Directed by Matthew Warchus
Review by Matt Heffernan
Hollywood is pretty lucky to have Sam Shepard. He is a Pulitzer-winning playwrite and accomplished stage actor. Of course, he also writes screenplays (Paris, Texas) and has an enormously successful film acting career (The Right Stuff, Snow Falling on Cedars). He even directs films, and every so often one of his plays is filmed. Ah, but that last one's a problem. I'm not a big fan of adapting plays to film and vice versa. Simpatico only goes to show that it rarely works, even when you have top-notch actors playing Shepard characters.
Vinnie Webb (Nick Nolte) lives in California, where he spends his time drinking and pretending to be a private investigator to impress women. He calls his old friend from Kentucky, Lyle Carter (Jeff Bridges), to help him get out of a harassment charge from Cecilia (Catherine Keener), the latest target of his scam. Lyle agrees to help him out so that Vinnie will finally hand over the evidence of a horse-racing scam they pulled together many years ago. While Lyle is talking to Cecilia, Vinnie takes off in his car, stealing Lyle's wallet and plane ticket back to Kentucky, with a shoebox full of incriminating photographs and letters.
In Kentucky, Vinnie looks up Darryl Simms (Albert Finney), the man they blackmailed to take the fall for their scam. He intends to give Simms the opportunity to clear his name, thereby relieving Vinnie of his guilt. He also seeks out Lyle's wife Rosie (Sharon Stone), who was his girlfriend and instrumental in pulling off the scam that ended their relationship.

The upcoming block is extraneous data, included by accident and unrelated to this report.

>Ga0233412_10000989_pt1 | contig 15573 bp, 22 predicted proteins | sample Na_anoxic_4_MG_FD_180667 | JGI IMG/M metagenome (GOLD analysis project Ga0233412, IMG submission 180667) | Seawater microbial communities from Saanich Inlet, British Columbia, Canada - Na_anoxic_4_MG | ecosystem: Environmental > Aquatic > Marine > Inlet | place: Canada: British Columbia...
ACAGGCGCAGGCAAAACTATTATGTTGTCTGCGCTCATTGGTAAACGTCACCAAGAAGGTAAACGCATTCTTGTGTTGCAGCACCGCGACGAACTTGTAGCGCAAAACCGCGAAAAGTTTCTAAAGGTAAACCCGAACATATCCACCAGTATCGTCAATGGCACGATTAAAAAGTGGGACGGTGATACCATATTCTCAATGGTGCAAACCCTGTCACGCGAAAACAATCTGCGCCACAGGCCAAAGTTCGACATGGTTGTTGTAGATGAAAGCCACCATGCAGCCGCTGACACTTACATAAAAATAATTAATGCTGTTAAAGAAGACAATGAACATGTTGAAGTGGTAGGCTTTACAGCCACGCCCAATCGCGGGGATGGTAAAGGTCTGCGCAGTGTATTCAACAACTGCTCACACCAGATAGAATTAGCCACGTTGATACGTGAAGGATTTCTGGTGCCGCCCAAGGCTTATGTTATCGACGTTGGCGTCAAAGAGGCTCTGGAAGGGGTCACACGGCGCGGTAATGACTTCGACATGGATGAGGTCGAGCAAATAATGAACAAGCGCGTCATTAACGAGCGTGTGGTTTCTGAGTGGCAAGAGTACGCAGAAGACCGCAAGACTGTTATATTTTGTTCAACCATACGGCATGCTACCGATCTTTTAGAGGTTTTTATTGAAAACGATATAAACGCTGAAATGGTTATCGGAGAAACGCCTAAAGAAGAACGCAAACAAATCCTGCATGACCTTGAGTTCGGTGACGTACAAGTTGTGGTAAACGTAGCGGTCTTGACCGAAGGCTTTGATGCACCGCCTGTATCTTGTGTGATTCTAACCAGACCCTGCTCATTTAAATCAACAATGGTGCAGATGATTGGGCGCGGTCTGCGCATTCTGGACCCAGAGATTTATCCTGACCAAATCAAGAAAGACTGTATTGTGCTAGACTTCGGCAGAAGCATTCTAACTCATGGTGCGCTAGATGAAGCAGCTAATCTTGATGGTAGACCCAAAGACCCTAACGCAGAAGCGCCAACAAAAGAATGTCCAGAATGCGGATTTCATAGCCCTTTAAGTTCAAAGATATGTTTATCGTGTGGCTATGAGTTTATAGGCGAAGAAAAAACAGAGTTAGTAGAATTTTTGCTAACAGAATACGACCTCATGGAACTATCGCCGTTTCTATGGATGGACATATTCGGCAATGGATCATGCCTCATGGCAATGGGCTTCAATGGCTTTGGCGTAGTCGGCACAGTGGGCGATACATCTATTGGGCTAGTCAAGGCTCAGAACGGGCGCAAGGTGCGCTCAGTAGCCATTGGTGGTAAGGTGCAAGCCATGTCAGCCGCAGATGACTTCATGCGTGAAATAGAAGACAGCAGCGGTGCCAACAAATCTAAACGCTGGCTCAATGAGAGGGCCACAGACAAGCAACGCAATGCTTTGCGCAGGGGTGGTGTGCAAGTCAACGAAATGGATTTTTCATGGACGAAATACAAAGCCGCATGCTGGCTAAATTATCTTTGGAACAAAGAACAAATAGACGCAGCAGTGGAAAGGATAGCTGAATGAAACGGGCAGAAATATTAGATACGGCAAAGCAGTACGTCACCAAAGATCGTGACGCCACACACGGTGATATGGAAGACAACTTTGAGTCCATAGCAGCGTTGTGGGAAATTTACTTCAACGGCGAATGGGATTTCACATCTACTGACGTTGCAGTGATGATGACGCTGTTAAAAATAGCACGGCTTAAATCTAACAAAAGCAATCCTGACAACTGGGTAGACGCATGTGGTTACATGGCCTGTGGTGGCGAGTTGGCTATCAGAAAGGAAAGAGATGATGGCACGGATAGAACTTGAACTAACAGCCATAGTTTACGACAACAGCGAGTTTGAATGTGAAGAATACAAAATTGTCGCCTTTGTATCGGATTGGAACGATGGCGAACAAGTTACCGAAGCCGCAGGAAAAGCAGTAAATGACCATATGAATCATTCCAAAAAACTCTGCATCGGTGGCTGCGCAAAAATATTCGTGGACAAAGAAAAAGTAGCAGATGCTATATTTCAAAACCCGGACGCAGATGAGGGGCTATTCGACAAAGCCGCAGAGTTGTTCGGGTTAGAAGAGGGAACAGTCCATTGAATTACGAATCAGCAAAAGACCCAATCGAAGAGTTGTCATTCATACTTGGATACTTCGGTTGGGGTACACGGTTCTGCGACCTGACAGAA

With such brilliant characterizations, Simpatico could have been that rare exception of a great film based on a play. Nolte is especially gritty and pathetic, giving one of his best performances in recent years. Indeed, this is a good example of a film noir plot, but first-time director Matthew Warchus forgot about the "film" part. A great deal of the scenes are naturally lit, and even the interiors are rather pleasant, save the wonderfully dingy office of Simms. All the darkness is in the characters, and Warchus simply chooses to point the camera at the actors and let them do their thing.
There are some interesting flashbacks interspersed with the main action that show how the scam was done. Shawn Hatosy, Liam Waite, and Kimberly Williams play younger versions of Vinnie, Lyle, and Rosie, respectively. They provide some relief from the stagey action, and help clarify the history of the main characters. But it was probably Shepard's intent to slowly reveal it through the modern sequences, which would make the flashbacks a compromise of the film, and not an entirely positive addition.
Still, I would recommend seeing this film, considering the rest of Hollywood's offerings at this time. Having such great actors together is a rarity, but they could have accomplished something much better.
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Review © 2000 Matt Heffernan